Sexy Sexual Health With samantha bitty
samantha bitty is a sexual health and consent educator, speaker and social change entrepreneur. Having laughter, empathy and liberation as central pillars of her work, she aims to facilitate creative educational spaces, that can fill the gaps often left by traditional models of learning.
"My goal as a sexual health educator is to replace ideas about sex that originate in patriarchy, misogyny, capitalism, and shame, with ideas stemming from abundance, sex positivity, love, and choice." - Samantha Bitty
The videos include information about Body Confidence, Safer Sexting, Consent, STIs, Flirting in Consent Culture and more. We hope you have fun exploring, sharing, and further developing healthier sexual relationships.
The Sexy Sexual Health Videos are a project brought to the University of Waterloo by Campus Wellness, The Sexual Violence Prevention and Response Office, and WUSA.
What is Sex?
Flirting Part 1
Flirting Part 2
Safer Sex Part 1
Safer Sex Part 2
STIs Part 1
STIs Part 2
Sexual Health Services
As a young adult, you probably have already made choices regarding your sexuality, or will likely in the nearer future. You may have already been sexually active for a while, or you're ready to experience sexual intimacy for the first time, or may have made the personal choice to be abstinent. An educated decision is the best decision. Don't do anything you are uncomfortable with; it's your body, it's your choice.
Regardless of your sexual experience, professional staff at Health Services are available to help you make a safe, healthy decision that is right for you.
We are Here to Help!
Health Services offers:
- Confidential consultation with a nurse or physician.
- Confidential STI testing, counselling and health monitoring.
- Family planning.
- Birth control dispensary.
- Emergency contraception (morning after pill).
- Pregnancy tests.
- Birth control counselling and options.
- Gender Affirmative Care.
- 2SLGBTQIA+ patients and pregnancy.
- Programs on campus and in residence.
- Information packages.
Before you assume, make sure you have consent. Do you know what consent entails? Have you asked for consent yet? Have both you and your partner said yes?
You may be asking yourself what exactly is sexual consent? Consent means to actively and voluntarily agree to engage in sexual activity, including kissing, sexual touching, fondling, oral sex or intercourse. Consent is:
- Freely given: A person must not be pressured, threatened, coerced.
- Ongoing: Consent can be withdrawn at any point in time. If a person says “stop”, becomes unconscious or is no longer enthusiastic, then stop and check in to make sure they are okay.
- Informed: All participants in sexual activity must be aware of what they doing and say no to anything they are uncomfortable with.
- Enthusiastic: Did the person say “YES!” or is excited to participate in sexual activity? If they did, then enjoy! But if they didn’t, then stop and talk about what you feel comfortable doing.
It is NOT consent when
- The person is unconscious
- The person is impaired, i.e. drunk or high
- The person is incapable of giving their consent
- The person is threatened or coerced to engage in sexual activity
- It threatens their personal safety
Remember to ask for consent every time you want to engage in a sexual activity and it should never be assumed! Your body is your own and no one else should have control over it. Still want more info about consent check out this video:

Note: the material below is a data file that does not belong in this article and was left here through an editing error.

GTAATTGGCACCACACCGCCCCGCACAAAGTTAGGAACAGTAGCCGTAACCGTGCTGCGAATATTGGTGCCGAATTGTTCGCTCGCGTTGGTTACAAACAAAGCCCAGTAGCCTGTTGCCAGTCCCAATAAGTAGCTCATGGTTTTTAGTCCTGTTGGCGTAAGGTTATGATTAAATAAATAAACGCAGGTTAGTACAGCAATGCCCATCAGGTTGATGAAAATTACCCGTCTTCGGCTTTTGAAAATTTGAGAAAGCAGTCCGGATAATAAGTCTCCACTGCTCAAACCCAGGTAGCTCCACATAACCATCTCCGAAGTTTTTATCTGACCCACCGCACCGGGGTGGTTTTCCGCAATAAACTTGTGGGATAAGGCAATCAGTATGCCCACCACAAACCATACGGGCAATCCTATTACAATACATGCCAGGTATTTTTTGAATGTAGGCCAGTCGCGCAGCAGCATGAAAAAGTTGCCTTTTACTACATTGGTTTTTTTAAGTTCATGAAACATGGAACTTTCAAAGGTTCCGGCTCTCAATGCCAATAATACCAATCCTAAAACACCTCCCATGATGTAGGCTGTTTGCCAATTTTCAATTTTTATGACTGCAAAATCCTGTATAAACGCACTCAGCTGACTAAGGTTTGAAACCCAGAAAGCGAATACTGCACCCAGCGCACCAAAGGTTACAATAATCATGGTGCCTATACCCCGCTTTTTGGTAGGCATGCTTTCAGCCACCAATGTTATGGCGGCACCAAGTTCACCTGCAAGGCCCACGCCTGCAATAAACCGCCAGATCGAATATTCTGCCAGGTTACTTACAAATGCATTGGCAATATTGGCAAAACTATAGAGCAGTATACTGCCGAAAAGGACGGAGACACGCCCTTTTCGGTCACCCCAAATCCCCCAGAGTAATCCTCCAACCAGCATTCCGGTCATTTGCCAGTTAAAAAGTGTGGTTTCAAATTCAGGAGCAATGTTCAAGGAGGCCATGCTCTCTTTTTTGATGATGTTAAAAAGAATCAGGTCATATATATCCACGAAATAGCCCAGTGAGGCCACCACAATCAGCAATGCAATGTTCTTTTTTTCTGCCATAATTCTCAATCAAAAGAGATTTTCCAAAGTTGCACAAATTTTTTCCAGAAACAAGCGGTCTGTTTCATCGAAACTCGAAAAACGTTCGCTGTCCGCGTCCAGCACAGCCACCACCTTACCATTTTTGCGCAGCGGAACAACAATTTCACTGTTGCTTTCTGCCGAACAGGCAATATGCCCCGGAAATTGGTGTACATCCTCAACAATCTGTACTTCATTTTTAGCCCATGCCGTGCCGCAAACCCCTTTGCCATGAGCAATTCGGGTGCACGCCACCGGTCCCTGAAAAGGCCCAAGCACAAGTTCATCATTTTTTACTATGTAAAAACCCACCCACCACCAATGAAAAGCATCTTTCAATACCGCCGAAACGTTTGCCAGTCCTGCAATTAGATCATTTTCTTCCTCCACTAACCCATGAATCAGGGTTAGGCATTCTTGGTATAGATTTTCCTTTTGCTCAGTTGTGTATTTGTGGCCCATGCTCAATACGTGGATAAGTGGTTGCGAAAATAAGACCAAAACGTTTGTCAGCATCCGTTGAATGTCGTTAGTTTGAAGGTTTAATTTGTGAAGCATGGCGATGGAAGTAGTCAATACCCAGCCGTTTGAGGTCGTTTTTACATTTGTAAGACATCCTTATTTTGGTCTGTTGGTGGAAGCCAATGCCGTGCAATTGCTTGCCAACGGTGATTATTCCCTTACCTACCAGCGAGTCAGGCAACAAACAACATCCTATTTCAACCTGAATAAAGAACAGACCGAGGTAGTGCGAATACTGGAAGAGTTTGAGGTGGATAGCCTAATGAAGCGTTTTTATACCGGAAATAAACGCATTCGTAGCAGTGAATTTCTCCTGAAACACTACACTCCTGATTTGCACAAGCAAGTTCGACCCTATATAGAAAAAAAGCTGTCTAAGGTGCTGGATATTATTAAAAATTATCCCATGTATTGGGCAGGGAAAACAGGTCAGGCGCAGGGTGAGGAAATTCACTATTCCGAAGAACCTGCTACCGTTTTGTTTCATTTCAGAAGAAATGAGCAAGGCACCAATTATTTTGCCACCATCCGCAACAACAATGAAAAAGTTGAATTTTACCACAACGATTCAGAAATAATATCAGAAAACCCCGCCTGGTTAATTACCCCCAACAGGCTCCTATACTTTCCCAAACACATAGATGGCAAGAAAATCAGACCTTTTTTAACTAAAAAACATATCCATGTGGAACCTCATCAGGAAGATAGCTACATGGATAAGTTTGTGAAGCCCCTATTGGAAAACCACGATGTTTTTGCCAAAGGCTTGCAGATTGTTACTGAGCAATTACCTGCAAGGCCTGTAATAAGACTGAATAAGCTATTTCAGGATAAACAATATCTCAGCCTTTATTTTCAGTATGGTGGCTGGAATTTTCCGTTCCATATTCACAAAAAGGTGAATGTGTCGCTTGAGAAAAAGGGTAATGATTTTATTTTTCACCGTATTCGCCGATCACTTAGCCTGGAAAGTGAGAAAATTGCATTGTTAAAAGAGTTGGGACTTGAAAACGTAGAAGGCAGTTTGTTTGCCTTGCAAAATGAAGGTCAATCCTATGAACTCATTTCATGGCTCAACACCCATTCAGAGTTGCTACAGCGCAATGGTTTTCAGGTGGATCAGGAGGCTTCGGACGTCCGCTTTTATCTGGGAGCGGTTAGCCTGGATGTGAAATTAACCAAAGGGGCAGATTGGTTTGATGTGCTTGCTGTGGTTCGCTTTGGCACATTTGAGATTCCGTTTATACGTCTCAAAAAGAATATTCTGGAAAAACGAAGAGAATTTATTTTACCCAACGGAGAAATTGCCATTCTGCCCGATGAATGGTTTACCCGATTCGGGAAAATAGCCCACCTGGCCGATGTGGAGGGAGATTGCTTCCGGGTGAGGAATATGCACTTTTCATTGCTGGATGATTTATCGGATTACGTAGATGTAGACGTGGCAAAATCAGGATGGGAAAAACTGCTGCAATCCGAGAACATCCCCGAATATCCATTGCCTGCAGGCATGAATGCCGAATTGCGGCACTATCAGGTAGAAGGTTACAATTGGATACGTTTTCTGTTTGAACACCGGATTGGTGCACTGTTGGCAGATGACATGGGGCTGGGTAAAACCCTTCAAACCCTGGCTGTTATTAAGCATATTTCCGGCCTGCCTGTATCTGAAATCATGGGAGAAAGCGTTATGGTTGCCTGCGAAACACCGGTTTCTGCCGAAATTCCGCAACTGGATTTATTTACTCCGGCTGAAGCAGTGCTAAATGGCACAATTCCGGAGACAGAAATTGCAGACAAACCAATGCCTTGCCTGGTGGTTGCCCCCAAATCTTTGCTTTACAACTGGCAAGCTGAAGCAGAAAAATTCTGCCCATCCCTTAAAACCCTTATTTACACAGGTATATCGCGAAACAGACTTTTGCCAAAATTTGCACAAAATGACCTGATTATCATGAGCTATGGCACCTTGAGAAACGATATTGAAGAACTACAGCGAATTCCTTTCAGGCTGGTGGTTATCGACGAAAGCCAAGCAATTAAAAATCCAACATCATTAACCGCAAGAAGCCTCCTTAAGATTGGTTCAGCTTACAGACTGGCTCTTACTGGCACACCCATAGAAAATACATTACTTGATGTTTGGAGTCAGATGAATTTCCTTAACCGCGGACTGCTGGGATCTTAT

Unfortunately, some people may experience sexual violence. Sexual violence is any unwanted sexual activity that is forced on a person. In Canada there are about 20,000 reported sexual assaults reported to the police each year. However, only 10% of sexual assaults are reported to the police, so at least 200,000 happen each year in Canada. Anyone can experience sexual violence despite their age, gender or ethnicity. If you have experienced sexual violence, you may experience a variety of feelings, have trouble eating, sleeping or concentrating or experience flashbacks and nightmares. If you feel comfortable, reach out to a friend, family member, health care provider (i.e. counsellor or physician) or anyone else you feel safe speaking with.
How can you be an ally or help someone who has experienced sexual violence?
- Be supportive and validate their feelings.
- Never blame the survivor. It is not their fault that someone made them experience this trauma.
- Make sure the person is physically safe space. If they aren’t, escort them to a place where they do feel safe.
- If the person is physically injured, encourage them to seek medical attention. You can also offer to accompany them to the hospital or clinic.
- Let them know that they can report it to the police and that you can offer to stay with them during the reporting process.
- Educate others on the importance of consent and healthy relationships.
If you or a friend has experienced sexual violence there are some resources that can be utilized:
- On Campus Supports
- Health Services at the University of Waterloo: Call (519) 888-4096 or visit the Health Services Building
- Counselling Services at the University of Waterloo: Call (519) 888-4096 or go to Needles Hall or the Health Services Building
- Sexual Violence Response Coordinator (Meghan Ross) for the University of Waterloo: Call 519-888-4567 ext. 40025 or email at firstname.lastname@example.org
- Sexual Violence Sexual Violence Prevention and Response Office: email@example.com
- University of Waterloo’s Campus Police: Call (519) 888-4911 or use ext. 22222 from any UW phone
- Off Campus Supports
- Waterloo Region Sexual Assault and Domestic Violence Treatment Centre: Call (519)749-6994 or go the Emergency Department at St. Mary’s General Hospital
- Sexual Assault Support Centre of Waterloo Region: Call the 24 hour support line at (519)741-8633
- Emergency Medical Services: call 911
- Additional Suggestions
- SHORE Centre: (519)743-9360 or go to 130-235 King Street East in Kitchener or email firstname.lastname@example.org
- Contact a trusted friend, family member, UW faculty or staff member, or your Residence Life Don or Community Leader
- Sex & U - From the Society Obstetricians and Gynaecologists of Canada
- Gay Men's Sexual Health Alliance
What is an STI?
STIs (Sexually Transmitted Infections) are infectious diseases that are spread through any type of sexual contact.
Why is it important to get tested?
- Early detection and treatment can reduce or prevent health complications caused by STIs.